# second-order linear ODE with constant coefficients

Let’s consider the ordinary second-order linear differential equation

$\frac{{d}^{2}y}{d{x}^{2}}}+a{\displaystyle \frac{dy}{dx}}+by=\mathrm{\hspace{0.33em}0$ | (1) |

which is
homogeneous^{} (http://planetmath.org/HomogeneousLinearDifferentialEquation)
and the coefficients $a,b$ of which are constants. As
mentionned in the entry
“finding another particular solution of linear ODE”, a simple substitution
makes possible to eliminate from it the addend containing first
derivative^{} of the unknown function. Therefore we
concentrate upon the case $a=0$. We have two cases
depending on the sign of $b=\pm {k}^{2}$.

${1}^{\circ}$. $b>0$. We will solve the equation

$\frac{{d}^{2}y}{d{x}^{2}}}+{k}^{2}y=\mathrm{\hspace{0.33em}0}.$ | (2) |

Multiplicating both addends by the expression $2\frac{dy}{dx}$ it becomes

$$2\frac{dy}{dx}\frac{{d}^{2}y}{d{x}^{2}}+2{k}^{2}y\frac{dy}{dx}=\mathrm{\hspace{0.33em}0},$$ |

where the left hand side is the derivative^{} of
${\left(\frac{dy}{dx}\right)}^{2}+{k}^{2}{y}^{2}$. The latter one thus has a constant value
which must be nonnegative; denote it by ${k}^{2}{C}^{2}$. We then have the equation

${\left({\displaystyle \frac{dy}{dx}}\right)}^{2}={k}^{2}({C}^{2}-{y}^{2}).$ | (3) |

After taking the square root and separating the variables it reads

$$\frac{dy}{\pm \sqrt{{C}^{2}-{y}^{2}}}=kdx.$$ |

Integrating (see the table of integrals) this yields

$$\mathrm{arcsin}\frac{y}{C}=k(x-{x}_{0})$$ |

where ${x}_{0}$ is another constant. Consequently, the general solution of the differential equation (2) may be written

$y=C\mathrm{sin}k(x-{x}_{0})$ | (4) |

in which $C$ and ${x}_{0}$ are arbitrary real constants.

If one denotes $C\mathrm{cos}k{x}_{0}={C}_{1}$ and $-C\mathrm{sin}k{x}_{0}={C}_{2}$, then (4) reads

$y={C}_{1}\mathrm{sin}kx+{C}_{2}\mathrm{cos}kx.$ | (5) |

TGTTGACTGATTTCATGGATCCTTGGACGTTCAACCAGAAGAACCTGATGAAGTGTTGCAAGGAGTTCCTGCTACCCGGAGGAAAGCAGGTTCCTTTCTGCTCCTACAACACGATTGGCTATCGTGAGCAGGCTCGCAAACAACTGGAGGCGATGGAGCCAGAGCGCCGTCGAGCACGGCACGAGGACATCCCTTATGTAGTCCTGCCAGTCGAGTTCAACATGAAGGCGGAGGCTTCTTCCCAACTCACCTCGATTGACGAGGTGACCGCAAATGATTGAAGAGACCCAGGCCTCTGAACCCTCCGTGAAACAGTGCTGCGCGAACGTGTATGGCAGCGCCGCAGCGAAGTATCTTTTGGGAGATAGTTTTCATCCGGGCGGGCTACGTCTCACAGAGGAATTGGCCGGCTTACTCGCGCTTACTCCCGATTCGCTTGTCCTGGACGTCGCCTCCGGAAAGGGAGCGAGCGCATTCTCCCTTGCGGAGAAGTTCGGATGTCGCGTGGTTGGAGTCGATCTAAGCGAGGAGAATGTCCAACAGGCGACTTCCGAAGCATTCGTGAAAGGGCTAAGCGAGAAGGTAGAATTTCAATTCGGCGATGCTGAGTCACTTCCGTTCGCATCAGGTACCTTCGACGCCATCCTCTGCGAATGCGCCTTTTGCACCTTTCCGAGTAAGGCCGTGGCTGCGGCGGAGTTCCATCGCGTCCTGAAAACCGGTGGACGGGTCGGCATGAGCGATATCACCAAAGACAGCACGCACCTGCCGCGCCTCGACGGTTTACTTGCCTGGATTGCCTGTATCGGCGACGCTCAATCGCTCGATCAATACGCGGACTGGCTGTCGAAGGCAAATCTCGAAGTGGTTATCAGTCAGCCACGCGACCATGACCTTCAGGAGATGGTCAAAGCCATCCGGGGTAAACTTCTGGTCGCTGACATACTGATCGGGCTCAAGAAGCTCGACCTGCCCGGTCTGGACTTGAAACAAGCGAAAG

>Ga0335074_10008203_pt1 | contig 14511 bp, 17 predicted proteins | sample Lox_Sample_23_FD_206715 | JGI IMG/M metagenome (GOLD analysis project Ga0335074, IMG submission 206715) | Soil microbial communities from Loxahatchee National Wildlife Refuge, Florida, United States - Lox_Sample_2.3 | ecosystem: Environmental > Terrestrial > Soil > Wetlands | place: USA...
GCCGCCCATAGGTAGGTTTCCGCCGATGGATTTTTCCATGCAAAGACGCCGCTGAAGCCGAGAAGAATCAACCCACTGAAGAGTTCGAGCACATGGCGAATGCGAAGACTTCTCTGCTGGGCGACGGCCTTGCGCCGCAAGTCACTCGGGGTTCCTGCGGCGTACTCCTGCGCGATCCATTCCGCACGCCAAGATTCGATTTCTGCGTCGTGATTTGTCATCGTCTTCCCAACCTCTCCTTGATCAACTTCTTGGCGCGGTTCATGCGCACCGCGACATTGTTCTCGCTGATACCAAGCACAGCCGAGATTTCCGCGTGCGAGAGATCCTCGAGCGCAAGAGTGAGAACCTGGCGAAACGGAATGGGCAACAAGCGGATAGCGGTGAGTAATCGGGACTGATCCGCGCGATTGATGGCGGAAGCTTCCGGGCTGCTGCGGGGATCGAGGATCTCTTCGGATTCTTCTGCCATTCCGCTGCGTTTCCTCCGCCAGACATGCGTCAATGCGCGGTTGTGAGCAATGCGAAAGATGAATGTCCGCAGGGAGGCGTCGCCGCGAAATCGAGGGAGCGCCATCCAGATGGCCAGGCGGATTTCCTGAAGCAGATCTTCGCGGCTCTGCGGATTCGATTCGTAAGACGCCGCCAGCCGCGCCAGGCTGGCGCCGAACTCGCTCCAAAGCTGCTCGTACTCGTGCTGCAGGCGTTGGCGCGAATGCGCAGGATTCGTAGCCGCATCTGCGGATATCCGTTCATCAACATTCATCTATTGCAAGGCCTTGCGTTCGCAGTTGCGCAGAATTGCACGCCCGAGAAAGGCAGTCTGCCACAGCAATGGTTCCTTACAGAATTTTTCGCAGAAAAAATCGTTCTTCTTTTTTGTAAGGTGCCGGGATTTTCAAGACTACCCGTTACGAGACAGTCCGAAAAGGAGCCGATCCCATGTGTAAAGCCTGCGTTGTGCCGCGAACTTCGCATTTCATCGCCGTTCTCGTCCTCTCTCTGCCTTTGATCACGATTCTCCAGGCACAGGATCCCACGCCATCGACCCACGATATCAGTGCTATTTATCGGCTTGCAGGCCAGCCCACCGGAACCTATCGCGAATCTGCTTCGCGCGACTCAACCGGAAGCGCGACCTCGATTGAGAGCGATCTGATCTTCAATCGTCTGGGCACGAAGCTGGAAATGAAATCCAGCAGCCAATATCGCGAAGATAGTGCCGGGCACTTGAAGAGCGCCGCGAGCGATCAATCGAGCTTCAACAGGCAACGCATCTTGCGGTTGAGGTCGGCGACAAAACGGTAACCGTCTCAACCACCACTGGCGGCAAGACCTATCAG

Here, ${C}_{1}$ and ${C}_{2}$ are arbitrary constants. Because both
$\mathrm{sin}kx$ and $\mathrm{cos}kx$ satisfy the given equation (2) and are
linearly independent^{}, its general solution can be written as (5).

${2}^{\circ}$. $$. An analogical treatment of the equation

$\frac{{d}^{2}y}{d{x}^{2}}}-{k}^{2}y=\mathrm{\hspace{0.33em}0}.$ | (6) |

yields for it the general solution

$y={C}_{1}{e}^{kx}+{C}_{2}{e}^{-kx}$ | (7) |

(note that one can eliminate the square root from the equation $y\pm \sqrt{{y}^{2}+C}={C}^{\prime}{e}^{kx}$ and its “inverted equation” $y\mp \sqrt{{y}^{2}+C}=-\frac{C}{{C}^{\prime}}{e}^{-kx}$). The linear independence of the obvious solutions ${e}^{\pm kx}$ implies also the linear independence of $\mathrm{cosh}kx$ and $\mathrm{sinh}kx$ and thus allows us to give the general solution also in the alternative form

$y={C}_{1}\mathrm{sinh}kx+{C}_{2}\mathrm{cosh}kx.$ | (8) |

Remark. The standard method for solving a homogeneous (http://planetmath.org/HomogeneousLinearDifferentialEquation) ordinary second-order linear differential equation (1) with constant coefficients is to use in it the substitution

$y={e}^{rx}$ | (9) |

where $r$ is a constant; see the entry “second order linear
differential equation with constant coefficients”. This method
is possible to use also for such equations of higher order.

## References

- 1 Ernst Lindelöf: Differentiali- ja integralilasku ja sen sovellutukset III.1. Mercatorin Kirjapaino Osakeyhtiö, Helsinki (1935).

Title | second-order linear ODE with constant coefficients |
---|---|

Canonical name | SecondorderLinearODEWithConstantCoefficients |

Date of creation | 2014-03-01 17:02:54 |

Last modified on | 2014-03-01 17:02:54 |

Owner | pahio (2872) |

Last modified by | pahio (2872) |

Numerical id | 8 |

Author | pahio (2872) |

Entry type | Derivation |

Classification | msc 34A05 |